January 9, 2013; New York, NY, USA; NHL commissioner Gary Bettman addresses the National Hockey League lockout during a press conference at the Westin New York in Times Square. Mandatory Credit: Brad Penner-USA TODAY Sports

Looking Back at the 2012-2013 NHL Lockout

Am I the only one that kept my word? Am I the only one that made good on my threats?

Let me back up to last September. Remember last September? The countdown to September 15, when the previous Collective Bargaining Agreement expired? How no one knew what was going to happen and neither side met before it expired? Remember how infuriated it made you feel? This sport is your life, part of your sole existence, and the sides refused to meet.

The “start of the season” came and went without more than a handful of unsuccessful meetings. Morale among fans was low. Fans that went through this back in 2004 were already cursing up a storm and threatening to not come back to the sport. We had been through this once already, and many of us had been through it twice, going all the way back to 1994.

What made this lockout hurt the most was how close the two sides seemed to get time and time again. It gave us false hope that maybe things would get solved and we would only lose a month or two of the season. And time after time, discussions evaporated almost instantly. It was painful. It was disheartening. And most of all, it was infuriating.

I threatened to not even watch the season if it ever came back, but I rescinded that after I said it, knowing I would cave. I loved the sport too much to not watch it. People at work asked me every week what I thought about the whole situation and I told them that I just couldn’t care anymore. The NHL and the NHLPA had broken my optimistic spirit. And it was freeing, really. I didn’t have to care anymore. I didn’t glue myself to Twitter for the latest rumor of meetings.

But it seems to me that as soon as they announced hockey was back, everyone was celebrating. Everyone was buying jerseys. Everyone was buying tickets. Everyone was going to games.

Everyone, it seems, except me.

May 29, 2013; Chicago, IL, USA; Members of the Chicago Blackhawks and Detroit Red Wings shake hands after game seven of the second round of the 2013 Stanley Cup Playoffs at the United Center. The Blackhawks won 2-1 to win the series four games to three. Mandatory Credit: Rob Grabowski-USA TODAY Sports

I did not buy any tickets to games. I did not go downtown. I did not even buy anything Red Wings-related. The last NHL product I bought was a Red Wings decal for my car back in August, well before the CBA expired. And I still haven’t put it on my car, waiting for the off-season to start so the season would officially be over (and now I have to figure out where the heck I put it).

Out to lunch with the people at work in early October, I found myself zoning out and glancing around the restaurant. And I saw Jimmy Howard sitting at the bar next to Justin Abdelkader. They left too fast for me to say anything to them (and they left with Niklas Kronwall and Johan Franzen). But just the glimpse of them had me aching for hockey. As I watched them leave, I made my vow of not supporting the league for this season. They should have been playing hockey. I should have had my sport back. You can’t always get what you want.

You can tell me that I should support what I love, that sticking to my word was a betrayal of the greatest sport, and that’s fine. You can think that all you want. I saw it as refusing to support a group of money-mongering owners that wanted to squeeze and extra few cents. Billionaires fighting with millionaires, and the former throwing fans to the side like they meant nothing, like they weren’t one of the bigger sources of revenue for them. The Production Line felt the same way as me, and I think they put it best:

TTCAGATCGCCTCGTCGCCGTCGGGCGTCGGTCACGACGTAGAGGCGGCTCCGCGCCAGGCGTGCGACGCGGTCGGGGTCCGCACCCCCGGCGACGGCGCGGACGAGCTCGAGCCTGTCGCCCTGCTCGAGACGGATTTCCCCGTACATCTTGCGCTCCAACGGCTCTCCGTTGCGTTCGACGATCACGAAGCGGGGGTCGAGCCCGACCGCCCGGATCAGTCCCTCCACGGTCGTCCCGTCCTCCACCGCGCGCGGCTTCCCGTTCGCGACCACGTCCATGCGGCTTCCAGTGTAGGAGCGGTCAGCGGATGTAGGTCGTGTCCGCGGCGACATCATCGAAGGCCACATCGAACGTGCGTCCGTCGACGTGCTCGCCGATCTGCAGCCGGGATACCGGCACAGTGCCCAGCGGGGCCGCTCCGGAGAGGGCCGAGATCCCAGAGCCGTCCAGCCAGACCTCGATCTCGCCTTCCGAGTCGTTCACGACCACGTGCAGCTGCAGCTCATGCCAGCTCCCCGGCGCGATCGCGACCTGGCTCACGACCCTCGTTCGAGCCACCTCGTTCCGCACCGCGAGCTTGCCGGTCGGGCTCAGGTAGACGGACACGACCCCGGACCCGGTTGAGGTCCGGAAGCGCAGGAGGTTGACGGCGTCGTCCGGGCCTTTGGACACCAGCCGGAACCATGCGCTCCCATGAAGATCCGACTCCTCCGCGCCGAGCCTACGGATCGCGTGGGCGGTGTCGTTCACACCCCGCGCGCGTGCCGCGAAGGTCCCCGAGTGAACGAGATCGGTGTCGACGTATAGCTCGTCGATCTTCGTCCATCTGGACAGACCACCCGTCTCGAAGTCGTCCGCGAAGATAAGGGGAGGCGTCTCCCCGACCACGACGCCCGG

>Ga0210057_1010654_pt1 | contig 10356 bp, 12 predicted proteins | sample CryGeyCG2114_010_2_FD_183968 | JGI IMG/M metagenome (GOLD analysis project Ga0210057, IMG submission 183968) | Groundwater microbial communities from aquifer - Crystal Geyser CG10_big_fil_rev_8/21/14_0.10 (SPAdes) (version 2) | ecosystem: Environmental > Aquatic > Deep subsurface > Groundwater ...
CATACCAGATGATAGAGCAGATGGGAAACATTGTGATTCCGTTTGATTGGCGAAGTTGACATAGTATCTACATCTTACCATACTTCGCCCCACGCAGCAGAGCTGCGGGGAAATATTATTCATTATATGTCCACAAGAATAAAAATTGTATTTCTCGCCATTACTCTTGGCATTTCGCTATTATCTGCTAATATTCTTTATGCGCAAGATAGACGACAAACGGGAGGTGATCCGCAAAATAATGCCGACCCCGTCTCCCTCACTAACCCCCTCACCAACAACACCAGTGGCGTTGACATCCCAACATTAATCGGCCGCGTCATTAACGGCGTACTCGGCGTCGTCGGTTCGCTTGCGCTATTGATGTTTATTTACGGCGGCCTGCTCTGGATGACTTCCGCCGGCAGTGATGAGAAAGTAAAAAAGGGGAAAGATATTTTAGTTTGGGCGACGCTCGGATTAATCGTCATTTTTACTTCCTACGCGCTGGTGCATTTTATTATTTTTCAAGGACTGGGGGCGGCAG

“Since not even two weeks ago, when I claimed not to give a shit in the least, the parties looked like they’d gotten close to a deal, I found myself wide-eyed and optimistic, even though I’d promised myself I wouldn’t. What should have been a laughable “of course they aren’t” moment upon the realization that this optimism was misguided was more of a disappointment and disbelief. Those aren’t attributes of a truly apathetic hockey fan. They’re indicative of someone who WANTS the game back, and HOPES the spark returns.

But like a jilted lover, there comes a point at which you’ve got to pick your head up, be strong, and throw the guilty party out of your life so that you can begin to heal and re-evaluate what’s most important in your life.”

They treated us like crap and expected us to come crawling back. I chose to ignore them for a truncated season and enjoy my sport from a distance. And it didn’t matter what I did in the end because people came back. In droves. In sold out arenas. Revenue climbed faster, fan attendance increased. All those people who sounded like me during the lockout, who swore they wouldn’t return if the season came back, they came back happily.

I remember looking at my Facebook feed the day the new CBA was announced. Everyone was so excited and talking about how they were ordering tickets to games as they typed. All the people who just weeks before had said they wouldn’t support the league anymore were suddenly clambering over each other to get the next set of tickets.

So was I right for sticking to my threat? It saved me my time, it saved me a heck of a lot of money (because I always go to at least four games a season), but it didn’t do much in the broader picture. Staving off buying anything didn’t affect anyone’s revenue.

In the end, it didn’t make a difference. In the end, all it does is show how much we need this sport, how much of it is our life, and how much we will be worrying in a few years when this CBA expires and this whole dance starts over again.

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